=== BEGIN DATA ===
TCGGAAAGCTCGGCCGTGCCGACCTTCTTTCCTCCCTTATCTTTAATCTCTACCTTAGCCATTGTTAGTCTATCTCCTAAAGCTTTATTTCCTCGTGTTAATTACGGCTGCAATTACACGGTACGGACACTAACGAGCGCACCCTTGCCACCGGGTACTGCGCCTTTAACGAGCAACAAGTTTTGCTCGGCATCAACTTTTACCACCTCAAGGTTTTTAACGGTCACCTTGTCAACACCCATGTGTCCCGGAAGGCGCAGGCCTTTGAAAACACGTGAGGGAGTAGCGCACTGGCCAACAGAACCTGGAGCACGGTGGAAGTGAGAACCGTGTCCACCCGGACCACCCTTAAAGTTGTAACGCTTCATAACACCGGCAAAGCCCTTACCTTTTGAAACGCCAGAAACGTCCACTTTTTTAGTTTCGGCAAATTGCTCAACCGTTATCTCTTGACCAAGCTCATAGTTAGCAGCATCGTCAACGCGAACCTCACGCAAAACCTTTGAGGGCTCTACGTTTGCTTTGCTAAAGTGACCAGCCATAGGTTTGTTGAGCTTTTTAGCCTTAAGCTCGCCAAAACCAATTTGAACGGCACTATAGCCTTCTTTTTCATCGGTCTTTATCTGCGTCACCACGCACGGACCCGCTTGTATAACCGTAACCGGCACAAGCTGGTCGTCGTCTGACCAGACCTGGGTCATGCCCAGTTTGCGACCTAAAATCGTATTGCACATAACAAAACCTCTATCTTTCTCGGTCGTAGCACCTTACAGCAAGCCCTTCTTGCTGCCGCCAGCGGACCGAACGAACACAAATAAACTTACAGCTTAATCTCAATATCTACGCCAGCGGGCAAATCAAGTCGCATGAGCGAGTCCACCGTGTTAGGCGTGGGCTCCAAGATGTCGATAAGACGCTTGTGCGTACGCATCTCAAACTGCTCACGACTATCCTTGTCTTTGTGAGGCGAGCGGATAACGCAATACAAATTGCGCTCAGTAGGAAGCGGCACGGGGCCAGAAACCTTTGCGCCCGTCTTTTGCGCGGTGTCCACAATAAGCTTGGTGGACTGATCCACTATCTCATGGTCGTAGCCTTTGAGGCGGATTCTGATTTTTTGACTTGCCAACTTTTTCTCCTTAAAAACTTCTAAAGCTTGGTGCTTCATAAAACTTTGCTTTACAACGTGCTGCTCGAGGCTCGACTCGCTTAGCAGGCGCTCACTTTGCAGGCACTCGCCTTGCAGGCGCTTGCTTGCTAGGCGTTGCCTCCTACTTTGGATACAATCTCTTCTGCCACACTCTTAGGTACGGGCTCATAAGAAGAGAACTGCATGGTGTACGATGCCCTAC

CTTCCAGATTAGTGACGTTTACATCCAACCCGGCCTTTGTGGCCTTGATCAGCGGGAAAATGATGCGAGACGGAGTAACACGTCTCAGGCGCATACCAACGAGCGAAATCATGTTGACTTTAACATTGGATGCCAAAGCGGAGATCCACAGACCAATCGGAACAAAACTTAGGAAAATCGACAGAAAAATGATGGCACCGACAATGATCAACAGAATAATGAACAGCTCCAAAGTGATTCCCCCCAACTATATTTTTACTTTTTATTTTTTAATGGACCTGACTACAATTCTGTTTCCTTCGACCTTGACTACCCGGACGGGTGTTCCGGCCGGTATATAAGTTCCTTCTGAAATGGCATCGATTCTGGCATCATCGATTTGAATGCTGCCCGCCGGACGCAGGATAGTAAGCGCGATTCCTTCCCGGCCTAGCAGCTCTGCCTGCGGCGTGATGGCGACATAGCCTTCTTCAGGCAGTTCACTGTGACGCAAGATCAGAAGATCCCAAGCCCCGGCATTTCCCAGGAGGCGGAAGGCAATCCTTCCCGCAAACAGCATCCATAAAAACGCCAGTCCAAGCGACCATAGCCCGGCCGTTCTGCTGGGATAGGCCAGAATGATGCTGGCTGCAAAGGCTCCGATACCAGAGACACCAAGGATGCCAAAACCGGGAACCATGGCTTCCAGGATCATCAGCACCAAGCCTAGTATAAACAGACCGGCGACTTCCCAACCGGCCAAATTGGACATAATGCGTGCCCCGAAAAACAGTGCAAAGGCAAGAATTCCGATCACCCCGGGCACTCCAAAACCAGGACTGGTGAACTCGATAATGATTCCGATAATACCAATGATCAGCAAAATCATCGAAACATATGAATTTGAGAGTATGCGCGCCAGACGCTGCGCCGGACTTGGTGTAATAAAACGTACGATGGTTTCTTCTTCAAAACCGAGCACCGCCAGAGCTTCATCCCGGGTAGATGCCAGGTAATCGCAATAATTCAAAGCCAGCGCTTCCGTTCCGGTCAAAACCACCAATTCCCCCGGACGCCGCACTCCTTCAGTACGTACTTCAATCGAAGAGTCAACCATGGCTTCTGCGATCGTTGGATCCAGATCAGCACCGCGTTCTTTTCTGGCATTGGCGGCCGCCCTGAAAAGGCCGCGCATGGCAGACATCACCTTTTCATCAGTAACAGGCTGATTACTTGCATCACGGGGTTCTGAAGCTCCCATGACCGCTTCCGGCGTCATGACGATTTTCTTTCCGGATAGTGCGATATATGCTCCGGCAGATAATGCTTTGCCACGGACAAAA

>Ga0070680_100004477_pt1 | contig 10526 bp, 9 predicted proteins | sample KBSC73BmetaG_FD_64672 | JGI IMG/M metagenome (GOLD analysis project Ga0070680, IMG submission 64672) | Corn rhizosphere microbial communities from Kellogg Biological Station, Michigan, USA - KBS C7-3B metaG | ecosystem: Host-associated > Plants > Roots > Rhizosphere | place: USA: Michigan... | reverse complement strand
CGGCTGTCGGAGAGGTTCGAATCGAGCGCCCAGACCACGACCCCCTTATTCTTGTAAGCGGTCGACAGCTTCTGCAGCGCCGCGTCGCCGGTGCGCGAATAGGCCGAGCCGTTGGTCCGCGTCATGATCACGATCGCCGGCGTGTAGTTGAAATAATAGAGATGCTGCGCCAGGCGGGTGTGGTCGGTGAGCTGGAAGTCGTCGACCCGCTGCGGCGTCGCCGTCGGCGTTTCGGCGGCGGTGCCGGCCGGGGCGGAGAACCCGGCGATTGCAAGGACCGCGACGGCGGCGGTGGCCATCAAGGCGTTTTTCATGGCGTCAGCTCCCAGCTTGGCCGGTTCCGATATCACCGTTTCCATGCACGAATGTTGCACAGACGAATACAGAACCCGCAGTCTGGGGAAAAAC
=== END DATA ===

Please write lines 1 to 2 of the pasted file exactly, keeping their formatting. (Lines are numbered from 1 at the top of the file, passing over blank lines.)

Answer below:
TCGGAAAGCTCGGCCGTGCCGACCTTCTTTCCTCCCTTATCTTTAATCTCTACCTTAGCCATTGTTAGTCTATCTCCTAAAGCTTTATTTCCTCGTGTTAATTACGGCTGCAATTACACGGTACGGACACTAACGAGCGCACCCTTGCCACCGGGTACTGCGCCTTTAACGAGCAACAAGTTTTGCTCGGCATCAACTTTTACCACCTCAAGGTTTTTAACGGTCACCTTGTCAACACCCATGTGTCCCGGAAGGCGCAGGCCTTTGAAAACACGTGAGGGAGTAGCGCACTGGCCAACAGAACCTGGAGCACGGTGGAAGTGAGAACCGTGTCCACCCGGACCACCCTTAAAGTTGTAACGCTTCATAACACCGGCAAAGCCCTTACCTTTTGAAACGCCAGAAACGTCCACTTTTTTAGTTTCGGCAAATTGCTCAACCGTTATCTCTTGACCAAGCTCATAGTTAGCAGCATCGTCAACGCGAACCTCACGCAAAACCTTTGAGGGCTCTACGTTTGCTTTGCTAAAGTGACCAGCCATAGGTTTGTTGAGCTTTTTAGCCTTAAGCTCGCCAAAACCAATTTGAACGGCACTATAGCCTTCTTTTTCATCGGTCTTTATCTGCGTCACCACGCACGGACCCGCTTGTATAACCGTAACCGGCACAAGCTGGTCGTCGTCTGACCAGACCTGGGTCATGCCCAGTTTGCGACCTAAAATCGTATTGCACATAACAAAACCTCTATCTTTCTCGGTCGTAGCACCTTACAGCAAGCCCTTCTTGCTGCCGCCAGCGGACCGAACGAACACAAATAAACTTACAGCTTAATCTCAATATCTACGCCAGCGGGCAAATCAAGTCGCATGAGCGAGTCCACCGTGTTAGGCGTGGGCTCCAAGATGTCGATAAGACGCTTGTGCGTACGCATCTCAAACTGCTCACGACTATCCTTGTCTTTGTGAGGCGAGCGGATAACGCAATACAAATTGCGCTCAGTAGGAAGCGGCACGGGGCCAGAAACCTTTGCGCCCGTCTTTTGCGCGGTGTCCACAATAAGCTTGGTGGACTGATCCACTATCTCATGGTCGTAGCCTTTGAGGCGGATTCTGATTTTTTGACTTGCCAACTTTTTCTCCTTAAAAACTTCTAAAGCTTGGTGCTTCATAAAACTTTGCTTTACAACGTGCTGCTCGAGGCTCGACTCGCTTAGCAGGCGCTCACTTTGCAGGCACTCGCCTTGCAGGCGCTTGCTTGCTAGGCGTTGCCTCCTACTTTGGATACAATCTCTTCTGCCACACTCTTAGGTACGGGCTCATAAGAAGAGAACTGCATGGTGTACGATGCCCTAC

CTTCCAGATTAGTGACGTTTACATCCAACCCGGCCTTTGTGGCCTTGATCAGCGGGAAAATGATGCGAGACGGAGTAACACGTCTCAGGCGCATACCAACGAGCGAAATCATGTTGACTTTAACATTGGATGCCAAAGCGGAGATCCACAGACCAATCGGAACAAAACTTAGGAAAATCGACAGAAAAATGATGGCACCGACAATGATCAACAGAATAATGAACAGCTCCAAAGTGATTCCCCCCAACTATATTTTTACTTTTTATTTTTTAATGGACCTGACTACAATTCTGTTTCCTTCGACCTTGACTACCCGGACGGGTGTTCCGGCCGGTATATAAGTTCCTTCTGAAATGGCATCGATTCTGGCATCATCGATTTGAATGCTGCCCGCCGGACGCAGGATAGTAAGCGCGATTCCTTCCCGGCCTAGCAGCTCTGCCTGCGGCGTGATGGCGACATAGCCTTCTTCAGGCAGTTCACTGTGACGCAAGATCAGAAGATCCCAAGCCCCGGCATTTCCCAGGAGGCGGAAGGCAATCCTTCCCGCAAACAGCATCCATAAAAACGCCAGTCCAAGCGACCATAGCCCGGCCGTTCTGCTGGGATAGGCCAGAATGATGCTGGCTGCAAAGGCTCCGATACCAGAGACACCAAGGATGCCAAAACCGGGAACCATGGCTTCCAGGATCATCAGCACCAAGCCTAGTATAAACAGACCGGCGACTTCCCAACCGGCCAAATTGGACATAATGCGTGCCCCGAAAAACAGTGCAAAGGCAAGAATTCCGATCACCCCGGGCACTCCAAAACCAGGACTGGTGAACTCGATAATGATTCCGATAATACCAATGATCAGCAAAATCATCGAAACATATGAATTTGAGAGTATGCGCGCCAGACGCTGCGCCGGACTTGGTGTAATAAAACGTACGATGGTTTCTTCTTCAAAACCGAGCACCGCCAGAGCTTCATCCCGGGTAGATGCCAGGTAATCGCAATAATTCAAAGCCAGCGCTTCCGTTCCGGTCAAAACCACCAATTCCCCCGGACGCCGCACTCCTTCAGTACGTACTTCAATCGAAGAGTCAACCATGGCTTCTGCGATCGTTGGATCCAGATCAGCACCGCGTTCTTTTCTGGCATTGGCGGCCGCCCTGAAAAGGCCGCGCATGGCAGACATCACCTTTTCATCAGTAACAGGCTGATTACTTGCATCACGGGGTTCTGAAGCTCCCATGACCGCTTCCGGCGTCATGACGATTTTCTTTCCGGATAGTGCGATATATGCTCCGGCAGATAATGCTTTGCCACGGACAAAA